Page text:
Over Easy: Taking the Upper Valley by storm

  • Dan Mackie (Courtesy photograph)

For the Valley News
Published: 11/29/2019 8:20:04 PM
Modified: 11/29/2019 8:19:56 PM

I am pleased to announce today the formation of the Upper Valley Weather League, a major initiative to come to grips with the mysterious forces that control our destinies, starting with the morning commute.

Let it not be said that everyone talks about the weather but no one does anything about it. The Upper Valley Weather League will harness the power of citizen weather observers who will, as top scientists say, “let nothing get past them.” If a snowflake falls in Bethel, alarms will ring in the hills of Canaan. If sleet drops menacingly on Corinth, warning beacons will be set alight in Charlestown.

“Always expect the worst,” will be a guiding principle of the Upper Valley Weather League.

As you may have noticed, snow, sleet and freezing rain, the three horsemen of our local apocalypse, have already shown themselves. Just before they arrived, most people I met were anxious to talk about weather predictions. I counted doubters, fatalists and doomsday preppers among them.

The doubters say the weather forecasters never get it right.

The fatalists say what will be will be. They are unflappable, often old-timers with wool hats, unironically with flaps.

The preppers say we are doomed, even when the storm total is a trace to 1 inch. Doom isn’t what it used to be.

I have spent time in all three camps, influenced by the general zeitgeist, in which fear itself is not nothing, it’s everything. Overall, weather anxiety has increased greatly in recent years, even though vehicles and tires are much improved.

It may be because we are commuting greater distances, or that other stresses — the long-shot odds of getting into Harvard now that bribery is off the table, and even longer odds of ever seeing the Publishers Clearing House Prize Patrol — have left us too spent to keep our hands off the panic button. (Drivers: Check your owner’s manual for the location of the button on your particular model.)

But something needs to be done, aside from everyone running around like frozen chickens with their heads cut off.

The Upper Valley Weather League will avoid wasting energy by getting right to the heart of the matter, that is, dues. Information, including annual and sustaining memberships, will be released soon, possibly aimed to coincide with my Lebanon property tax bill.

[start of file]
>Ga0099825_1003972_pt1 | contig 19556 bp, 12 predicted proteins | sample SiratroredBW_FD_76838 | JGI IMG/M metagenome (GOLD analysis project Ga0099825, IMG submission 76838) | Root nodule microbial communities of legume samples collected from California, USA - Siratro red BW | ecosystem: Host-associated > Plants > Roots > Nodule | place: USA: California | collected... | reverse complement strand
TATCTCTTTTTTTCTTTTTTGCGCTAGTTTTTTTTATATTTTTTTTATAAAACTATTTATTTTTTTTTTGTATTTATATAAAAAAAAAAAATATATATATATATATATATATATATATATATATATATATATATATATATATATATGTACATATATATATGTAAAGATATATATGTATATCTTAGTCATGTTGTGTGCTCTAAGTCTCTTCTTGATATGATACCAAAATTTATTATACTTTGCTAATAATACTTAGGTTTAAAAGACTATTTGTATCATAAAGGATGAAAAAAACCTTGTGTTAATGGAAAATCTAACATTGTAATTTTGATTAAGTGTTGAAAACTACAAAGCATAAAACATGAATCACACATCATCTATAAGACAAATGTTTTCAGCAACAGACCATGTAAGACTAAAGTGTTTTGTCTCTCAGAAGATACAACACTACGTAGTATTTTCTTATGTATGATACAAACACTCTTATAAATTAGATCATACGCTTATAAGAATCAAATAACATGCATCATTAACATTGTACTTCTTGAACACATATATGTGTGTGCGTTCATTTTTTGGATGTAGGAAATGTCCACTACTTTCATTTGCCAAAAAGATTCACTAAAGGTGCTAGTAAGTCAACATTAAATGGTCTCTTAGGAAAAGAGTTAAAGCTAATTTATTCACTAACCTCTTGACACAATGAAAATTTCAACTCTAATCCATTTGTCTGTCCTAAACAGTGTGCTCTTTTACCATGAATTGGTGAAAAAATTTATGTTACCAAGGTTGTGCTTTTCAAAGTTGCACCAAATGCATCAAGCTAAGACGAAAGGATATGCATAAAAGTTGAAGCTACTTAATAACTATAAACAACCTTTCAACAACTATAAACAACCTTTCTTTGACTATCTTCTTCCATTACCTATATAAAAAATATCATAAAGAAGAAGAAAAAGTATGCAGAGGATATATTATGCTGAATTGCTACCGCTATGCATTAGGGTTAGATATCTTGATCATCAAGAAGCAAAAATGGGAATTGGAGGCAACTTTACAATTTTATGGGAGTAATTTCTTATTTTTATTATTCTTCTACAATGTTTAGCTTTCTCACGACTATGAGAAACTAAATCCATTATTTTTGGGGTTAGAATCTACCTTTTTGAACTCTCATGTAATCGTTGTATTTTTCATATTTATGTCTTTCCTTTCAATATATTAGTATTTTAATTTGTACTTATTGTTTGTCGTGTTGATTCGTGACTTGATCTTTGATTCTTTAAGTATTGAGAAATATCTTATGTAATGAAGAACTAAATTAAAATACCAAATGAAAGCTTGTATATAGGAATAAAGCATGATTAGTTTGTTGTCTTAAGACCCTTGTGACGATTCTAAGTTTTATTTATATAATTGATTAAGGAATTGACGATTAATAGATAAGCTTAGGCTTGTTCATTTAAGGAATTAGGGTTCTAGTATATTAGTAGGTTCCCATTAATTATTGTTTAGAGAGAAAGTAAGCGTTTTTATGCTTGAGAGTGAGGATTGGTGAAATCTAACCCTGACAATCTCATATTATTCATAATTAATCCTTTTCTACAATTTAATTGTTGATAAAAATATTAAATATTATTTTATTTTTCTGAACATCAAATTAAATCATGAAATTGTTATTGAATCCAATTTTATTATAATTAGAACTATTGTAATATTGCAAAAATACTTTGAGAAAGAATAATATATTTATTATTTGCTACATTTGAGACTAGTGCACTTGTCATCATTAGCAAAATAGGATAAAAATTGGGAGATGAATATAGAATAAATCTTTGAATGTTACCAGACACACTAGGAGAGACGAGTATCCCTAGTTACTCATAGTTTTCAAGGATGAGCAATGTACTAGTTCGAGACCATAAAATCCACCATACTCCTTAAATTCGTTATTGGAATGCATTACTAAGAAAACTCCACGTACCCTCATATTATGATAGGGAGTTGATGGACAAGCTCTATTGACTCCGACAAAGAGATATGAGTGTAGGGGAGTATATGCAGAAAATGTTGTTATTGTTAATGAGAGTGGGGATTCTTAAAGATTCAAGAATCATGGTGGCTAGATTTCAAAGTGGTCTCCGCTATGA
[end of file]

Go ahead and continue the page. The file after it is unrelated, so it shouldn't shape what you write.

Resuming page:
In the meantime, here are some ideas for the Upper Valley Weather League to ponder:

■Let’s harness the nervous energy of winter phobics. If we could attach sensors to agitated drivers it could produce enough energy to light up downtown Hanover, or at least charge their cell phones.

■The League could issue exclusive text warnings throughout the night of an impending storm so the populace will be on the same page, weather-wise and emotional state-wise. Alerts could say helpful things, such as It’s Gonna Be Bad!, Listen to That Wind Howl! and How Could Anyone Sleep Through This?

Assistance for winter insomnia will be available for an additional charge.

■We must persuade Dartmouth College to offer a Master of Arts in Winter Studies degree. The Psychology Department would offer the latest brain science concerning winter driving. The Physics Department could present research on snow removal strategies. That material will have to be practical, not theoretical. As Stephen Hawking used to say, ruminations about what is real ain’t going to get that driveway cleared.

■One of the first actions will be to send a strongly worded letter to authorities in southern New England, New York and other locales. The League will object in the strongest way possible to out-of-region drivers who careen through the area on their way to ski slopes during snowstorms. This goes double for the inadvisable practice (also idiotic) of driving 75 in the left-hand lane in bad conditions because they have oversized vehicles with all-wheel-drive and an extreme number of cupholders. Damn the black ice, full speed ahead!

■Of course the League will offer support groups, a “Snowball Klub for Kids” and glamour tips for dealing with winter hat hair that makes even our best-looking neighbors momentarily resemble Albert Einstein or Larry of the Three Stooges.

But the main thing the Upper Valley Weather League will stress is our common bond. We are all in this together, we are just in separate vehicles.

And spring is around the corner — although this icy section we’re traveling on is somewhat long. It will all be behind us by April, or May at the latest.

Dan Mackie lives in West Lebanon. He can be reached at dan.mackie@yahoo.com.

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